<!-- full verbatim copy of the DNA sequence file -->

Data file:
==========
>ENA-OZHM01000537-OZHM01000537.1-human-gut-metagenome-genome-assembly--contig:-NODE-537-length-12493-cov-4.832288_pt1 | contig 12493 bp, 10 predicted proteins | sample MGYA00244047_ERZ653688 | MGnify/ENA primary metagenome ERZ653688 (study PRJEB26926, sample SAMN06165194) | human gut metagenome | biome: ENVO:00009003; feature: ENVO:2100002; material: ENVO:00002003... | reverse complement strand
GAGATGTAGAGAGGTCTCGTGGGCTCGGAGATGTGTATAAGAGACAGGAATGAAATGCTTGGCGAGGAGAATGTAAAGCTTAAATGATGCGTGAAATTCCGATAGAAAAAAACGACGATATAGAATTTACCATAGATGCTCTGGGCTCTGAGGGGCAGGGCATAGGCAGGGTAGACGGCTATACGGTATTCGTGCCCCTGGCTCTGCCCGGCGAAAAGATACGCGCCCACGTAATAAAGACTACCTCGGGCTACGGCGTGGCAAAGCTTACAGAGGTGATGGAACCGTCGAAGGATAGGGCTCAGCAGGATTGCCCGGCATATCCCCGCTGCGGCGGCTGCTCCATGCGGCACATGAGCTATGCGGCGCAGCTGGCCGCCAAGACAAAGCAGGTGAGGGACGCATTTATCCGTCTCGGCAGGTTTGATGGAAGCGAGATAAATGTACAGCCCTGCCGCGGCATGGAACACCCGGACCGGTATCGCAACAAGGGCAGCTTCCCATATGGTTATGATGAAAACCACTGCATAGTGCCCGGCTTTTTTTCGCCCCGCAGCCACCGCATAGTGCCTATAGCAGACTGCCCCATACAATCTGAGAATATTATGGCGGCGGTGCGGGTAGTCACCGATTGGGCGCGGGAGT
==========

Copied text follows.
>ENA-OZHM01000537-OZHM01000537.1-human-gut-metagenome-genome-assembly--contig:-NODE-537-length-12493-cov-4.832288_pt1 | contig 12493 bp, 10 predicted proteins | sample MGYA00244047_ERZ653688 | MGnify/ENA primary metagenome ERZ653688 (study PRJEB26926, sample SAMN06165194) | human gut metagenome | biome: ENVO:00009003; feature: ENVO:2100002; material: ENVO:00002003... | reverse complement strand
GAGATGTAGAGAGGTCTCGTGGGCTCGGAGATGTGTATAAGAGACAGGAATGAAATGCTTGGCGAGGAGAATGTAAAGCTTAAATGATGCGTGAAATTCCGATAGAAAAAAACGACGATATAGAATTTACCATAGATGCTCTGGGCTCTGAGGGGCAGGGCATAGGCAGGGTAGACGGCTATACGGTATTCGTGCCCCTGGCTCTGCCCGGCGAAAAGATACGCGCCCACGTAATAAAGACTACCTCGGGCTACGGCGTGGCAAAGCTTACAGAGGTGATGGAACCGTCGAAGGATAGGGCTCAGCAGGATTGCCCGGCATATCCCCGCTGCGGCGGCTGCTCCATGCGGCACATGAGCTATGCGGCGCAGCTGGCCGCCAAGACAAAGCAGGTGAGGGACGCATTTATCCGTCTCGGCAGGTTTGATGGAAGCGAGATAAATGTACAGCCCTGCCGCGGCATGGAACACCCGGACCGGTATCGCAACAAGGGCAGCTTCCCATATGGTTATGATGAAAACCACTGCATAGTGCCCGGCTTTTTTTCGCCCCGCAGCCACCGCATAGTGCCTATAGCAGACTGCCCCATACAATCTGAGAATATTATGGCGGCGGTGCGGGTAGTCACCGATTGGGCGCGGGAGT